Fantasia fans have always found a kindred spirit in the singer’s lyrics of pain, abandonment, alienation, redemption and hope.

But as mighty as that connection is conveyed on your streaming service of choice, it’s nothing compared to watching the Season 3 “American Idol” winner bring those experiences to life live.

In an emotionally raw show Sunday with opener Johnny Gill at the Stockbridge Amphitheater (the pair also played to a sold-out audience Saturday), Fantasia screamed, cried, grinned, joked and danced away agony. The agony of being wronged by men, of being betrayed by friendship and of being used.

“I’m at a point in my life, at an age in my life, where if you can’t fill my cup, baby, I can’t fill yours,” she proclaimed to rousing support.

It was a sentiment she backed up in song. There was the girl-power anthems “Without Me” and “Free Yourself,” her signature ballad to lost love, “Truth Is,” and a wrenching cover of Sam Cooke’s “A Change Is Gonna Come.”

She didn’t just let the words speak for themselves, she imbued them with grit and sorrow, in many ways demonstrating the showmanship she’s learned playing Celie on Broadway in the musical version of “The Color Purple.”

“I’m starting to feel good,” she told the standing room only crowd as sweat poured down her face in the humid Georgia air. “My lips are starting to quiver.”

The connection to the audience was deep. On “Bad Girl,” she wiped away the tears of an audience member, who came to the stage almost as if summoned in a tent revival. As they locked eyes, Fantasia poured out the song’s lyrics, “If my confident, independence go and get it intelligence scares ya, then I’ll be the bad girl.”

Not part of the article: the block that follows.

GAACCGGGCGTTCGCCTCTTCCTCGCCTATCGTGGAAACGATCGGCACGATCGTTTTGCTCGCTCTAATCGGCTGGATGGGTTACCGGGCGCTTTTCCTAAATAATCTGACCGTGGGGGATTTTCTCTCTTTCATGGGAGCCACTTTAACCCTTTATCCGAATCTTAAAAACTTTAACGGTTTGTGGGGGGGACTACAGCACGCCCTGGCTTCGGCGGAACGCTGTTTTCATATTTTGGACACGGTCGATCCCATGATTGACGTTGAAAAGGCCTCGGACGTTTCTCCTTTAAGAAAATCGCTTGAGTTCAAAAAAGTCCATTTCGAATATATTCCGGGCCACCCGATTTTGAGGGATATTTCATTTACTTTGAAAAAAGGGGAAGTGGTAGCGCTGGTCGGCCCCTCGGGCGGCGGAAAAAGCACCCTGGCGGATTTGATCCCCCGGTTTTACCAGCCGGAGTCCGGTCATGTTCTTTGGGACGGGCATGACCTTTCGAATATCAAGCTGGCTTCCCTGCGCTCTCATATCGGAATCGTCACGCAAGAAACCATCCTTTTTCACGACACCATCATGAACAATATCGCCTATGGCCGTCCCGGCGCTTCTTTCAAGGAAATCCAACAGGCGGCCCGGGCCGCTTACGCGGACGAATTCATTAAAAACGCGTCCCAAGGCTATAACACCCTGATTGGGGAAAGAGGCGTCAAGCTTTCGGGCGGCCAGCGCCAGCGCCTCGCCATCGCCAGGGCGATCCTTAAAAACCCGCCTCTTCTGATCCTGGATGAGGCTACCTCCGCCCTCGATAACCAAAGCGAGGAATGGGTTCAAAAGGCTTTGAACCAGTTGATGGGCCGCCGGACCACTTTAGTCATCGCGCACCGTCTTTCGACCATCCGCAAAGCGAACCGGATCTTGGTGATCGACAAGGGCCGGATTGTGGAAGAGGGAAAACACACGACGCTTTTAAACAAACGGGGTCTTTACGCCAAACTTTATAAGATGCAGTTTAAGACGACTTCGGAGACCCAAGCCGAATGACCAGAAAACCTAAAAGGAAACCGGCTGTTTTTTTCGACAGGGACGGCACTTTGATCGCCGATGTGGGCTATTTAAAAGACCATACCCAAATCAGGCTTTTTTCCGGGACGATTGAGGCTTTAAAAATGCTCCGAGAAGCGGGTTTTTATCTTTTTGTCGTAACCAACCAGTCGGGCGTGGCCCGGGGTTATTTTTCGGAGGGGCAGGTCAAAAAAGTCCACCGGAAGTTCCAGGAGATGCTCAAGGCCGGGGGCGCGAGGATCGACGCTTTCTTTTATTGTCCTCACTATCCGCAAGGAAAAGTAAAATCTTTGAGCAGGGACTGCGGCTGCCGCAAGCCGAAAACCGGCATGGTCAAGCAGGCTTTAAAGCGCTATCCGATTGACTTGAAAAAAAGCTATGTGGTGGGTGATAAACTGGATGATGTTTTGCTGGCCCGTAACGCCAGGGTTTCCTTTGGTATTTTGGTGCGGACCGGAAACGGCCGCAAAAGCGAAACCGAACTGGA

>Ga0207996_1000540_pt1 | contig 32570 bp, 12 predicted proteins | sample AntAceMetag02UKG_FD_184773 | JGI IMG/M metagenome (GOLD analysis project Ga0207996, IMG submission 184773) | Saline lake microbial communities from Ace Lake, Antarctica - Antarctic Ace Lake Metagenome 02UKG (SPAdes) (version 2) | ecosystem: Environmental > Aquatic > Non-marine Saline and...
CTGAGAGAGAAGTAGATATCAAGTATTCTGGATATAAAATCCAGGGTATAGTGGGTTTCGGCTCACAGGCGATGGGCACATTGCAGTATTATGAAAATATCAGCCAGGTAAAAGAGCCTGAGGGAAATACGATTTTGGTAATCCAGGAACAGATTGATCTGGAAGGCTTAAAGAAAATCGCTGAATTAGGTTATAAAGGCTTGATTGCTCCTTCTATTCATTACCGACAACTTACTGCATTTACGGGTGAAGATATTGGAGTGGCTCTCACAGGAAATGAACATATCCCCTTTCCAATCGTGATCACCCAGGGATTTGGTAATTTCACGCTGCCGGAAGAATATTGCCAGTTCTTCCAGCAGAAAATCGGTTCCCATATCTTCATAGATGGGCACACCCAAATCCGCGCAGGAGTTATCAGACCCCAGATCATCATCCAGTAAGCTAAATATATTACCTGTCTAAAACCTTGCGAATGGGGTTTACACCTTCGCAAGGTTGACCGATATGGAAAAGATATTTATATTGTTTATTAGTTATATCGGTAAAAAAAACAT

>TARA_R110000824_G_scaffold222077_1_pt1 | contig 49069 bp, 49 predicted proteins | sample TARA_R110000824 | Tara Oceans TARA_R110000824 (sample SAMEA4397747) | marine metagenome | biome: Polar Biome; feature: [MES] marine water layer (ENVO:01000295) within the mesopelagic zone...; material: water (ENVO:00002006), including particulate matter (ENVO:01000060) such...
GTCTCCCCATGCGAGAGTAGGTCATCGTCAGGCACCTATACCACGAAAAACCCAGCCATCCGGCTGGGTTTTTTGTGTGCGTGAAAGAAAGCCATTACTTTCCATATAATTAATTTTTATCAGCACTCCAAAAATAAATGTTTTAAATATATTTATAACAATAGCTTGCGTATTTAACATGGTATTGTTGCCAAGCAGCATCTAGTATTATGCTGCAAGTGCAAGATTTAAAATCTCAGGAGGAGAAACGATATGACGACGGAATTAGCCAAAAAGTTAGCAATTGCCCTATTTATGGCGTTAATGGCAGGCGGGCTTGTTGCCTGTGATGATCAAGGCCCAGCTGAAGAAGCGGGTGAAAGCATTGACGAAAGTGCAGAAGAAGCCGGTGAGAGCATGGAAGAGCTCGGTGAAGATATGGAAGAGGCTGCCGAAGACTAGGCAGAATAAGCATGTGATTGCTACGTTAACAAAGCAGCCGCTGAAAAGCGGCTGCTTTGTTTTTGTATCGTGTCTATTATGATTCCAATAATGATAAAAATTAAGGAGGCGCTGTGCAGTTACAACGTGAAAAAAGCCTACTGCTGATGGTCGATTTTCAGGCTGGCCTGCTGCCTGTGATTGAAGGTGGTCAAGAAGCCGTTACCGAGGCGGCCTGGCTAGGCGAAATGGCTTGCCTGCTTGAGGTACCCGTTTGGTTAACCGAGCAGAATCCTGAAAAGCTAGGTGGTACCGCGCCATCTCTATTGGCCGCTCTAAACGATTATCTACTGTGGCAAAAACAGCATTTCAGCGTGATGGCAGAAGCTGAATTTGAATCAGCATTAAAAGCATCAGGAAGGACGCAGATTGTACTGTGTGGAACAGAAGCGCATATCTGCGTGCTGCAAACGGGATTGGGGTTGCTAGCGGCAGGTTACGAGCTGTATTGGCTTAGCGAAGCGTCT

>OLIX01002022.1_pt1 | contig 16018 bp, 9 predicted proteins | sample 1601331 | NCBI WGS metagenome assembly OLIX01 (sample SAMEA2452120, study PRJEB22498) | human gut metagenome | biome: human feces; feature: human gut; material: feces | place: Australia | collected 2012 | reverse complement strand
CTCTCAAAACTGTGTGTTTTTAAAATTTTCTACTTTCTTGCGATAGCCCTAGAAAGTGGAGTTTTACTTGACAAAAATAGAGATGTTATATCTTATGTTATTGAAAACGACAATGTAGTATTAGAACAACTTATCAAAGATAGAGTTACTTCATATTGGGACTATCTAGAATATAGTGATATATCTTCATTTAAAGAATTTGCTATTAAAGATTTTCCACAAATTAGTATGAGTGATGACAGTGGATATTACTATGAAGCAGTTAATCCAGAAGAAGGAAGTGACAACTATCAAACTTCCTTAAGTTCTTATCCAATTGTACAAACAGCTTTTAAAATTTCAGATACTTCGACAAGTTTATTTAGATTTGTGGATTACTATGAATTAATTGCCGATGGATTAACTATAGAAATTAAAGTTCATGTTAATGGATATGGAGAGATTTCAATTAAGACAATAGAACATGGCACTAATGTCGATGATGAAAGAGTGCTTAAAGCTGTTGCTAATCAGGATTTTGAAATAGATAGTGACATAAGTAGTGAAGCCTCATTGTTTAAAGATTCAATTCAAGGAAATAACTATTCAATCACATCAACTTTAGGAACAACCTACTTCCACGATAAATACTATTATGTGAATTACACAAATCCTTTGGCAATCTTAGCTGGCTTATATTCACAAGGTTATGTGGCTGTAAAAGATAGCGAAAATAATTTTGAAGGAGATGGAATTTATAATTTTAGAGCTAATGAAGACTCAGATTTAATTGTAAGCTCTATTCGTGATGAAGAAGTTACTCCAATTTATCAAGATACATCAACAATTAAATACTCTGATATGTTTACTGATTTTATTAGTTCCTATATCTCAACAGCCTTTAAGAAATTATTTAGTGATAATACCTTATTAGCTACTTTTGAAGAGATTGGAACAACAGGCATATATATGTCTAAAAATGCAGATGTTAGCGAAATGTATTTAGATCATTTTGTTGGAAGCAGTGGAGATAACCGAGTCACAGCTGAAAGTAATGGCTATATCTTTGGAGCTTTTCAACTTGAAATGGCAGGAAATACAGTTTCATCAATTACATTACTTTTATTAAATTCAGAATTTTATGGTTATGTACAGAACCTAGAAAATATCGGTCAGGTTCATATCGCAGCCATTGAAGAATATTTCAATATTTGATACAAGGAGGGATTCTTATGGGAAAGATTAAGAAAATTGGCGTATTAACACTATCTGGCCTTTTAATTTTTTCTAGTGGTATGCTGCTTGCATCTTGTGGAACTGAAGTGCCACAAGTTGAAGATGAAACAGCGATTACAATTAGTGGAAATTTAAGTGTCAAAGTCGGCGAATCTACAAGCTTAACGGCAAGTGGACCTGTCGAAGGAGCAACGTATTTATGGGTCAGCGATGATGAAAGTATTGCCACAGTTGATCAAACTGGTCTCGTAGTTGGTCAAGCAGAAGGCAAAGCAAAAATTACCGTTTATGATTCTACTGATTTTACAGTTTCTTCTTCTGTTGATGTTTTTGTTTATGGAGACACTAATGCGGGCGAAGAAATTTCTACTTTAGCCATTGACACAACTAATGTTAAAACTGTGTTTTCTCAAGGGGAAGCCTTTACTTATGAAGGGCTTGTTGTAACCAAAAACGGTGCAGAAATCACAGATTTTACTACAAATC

There were many light moments as well. A melody of covers — LaBelle’s “Lady Marmalade,” Rufus’ “Tell Me Something Good,” Vanity 6′s “Nasty Girl” and The Time’s “The Bird” — showed the joyous side of Fantasia. She later capped that fun side with a booty-shaking jam of EU’s classic crowd-pleaser “Da Butt.”

In a surprise, she was joined on stage by gospel singer Le’Andria Johnson on “Lose to Win.” The duet gave Fantasia a chance to demonstrate her church choir roots and perform with a singer who also gained national fame after winning a televised singing contest. (Johnson was the Season 3 winner of BET’s “Sunday Best” gospel competition.)

She closed her roughly 70-minute set with “Baby Mama,” a callout to mothers that had women in the amphitheater waving their hands from left to right repeating “B-A-B-Y M-A-M-A” in unison.

“This is for every lady,” she screamed, bouncing. “To all the mothers in the building, come on, come on.”

Gill showed how well he holds the stage solo when not doing his side gig — performing with New Edition. He leaned in to his strong baritone and ran through a long list of hits that could easily have made him the headliner.



Reaching back to his early catalog with “Fairweather Friend” and “Wrap My Body Tight” during his opening, Gill worked hard to keep up with his background dancers and showcase the choreography that is a staple of New Edition. But after trying to sing and dance simultaneously in the outdoor amphitheater’s heat, he surrendered to Mother Nature.

“I’d love to see this whole place rocking, but if you think you’re going to pass out, stay in your seat,” he laughed.

That slowed him, but only a bit. He demonstrated his drumming skills, playing a fierce bongo before launching a cover of Maze Featuring Frankie Beverly’s “Before I Let Go.” Gill’s distinctive growl was well suited to match Beverly’s original, sending concertgoers to their feet despite the heat.

When he slowed things down, he delighted the crowd by bringing out fellow New Edition member Ronnie DeVoe — an Atlanta resident — to back him on the group’s collaboration, “This One’s for Me and You.” (DeVoe would later return to the stage to sing on New Edition’s “Can You Stand the Rain.”)

Gill even tried coaxing “The Real Housewives of Atlanta” alum NeNe Leakes, who came out to see the show, to sing with him on “If I Could Have Anything.” Leakes, laughing at the invitation, demurred.

Gill closed with his biggest solo hits, the slow burner “My, My, My” and the party track “Rub You the Right Way.” Gill implored the crowd to help him take the figurative roof off the building as he belted out the hit.

“Until the next time y’all,” he said as he left.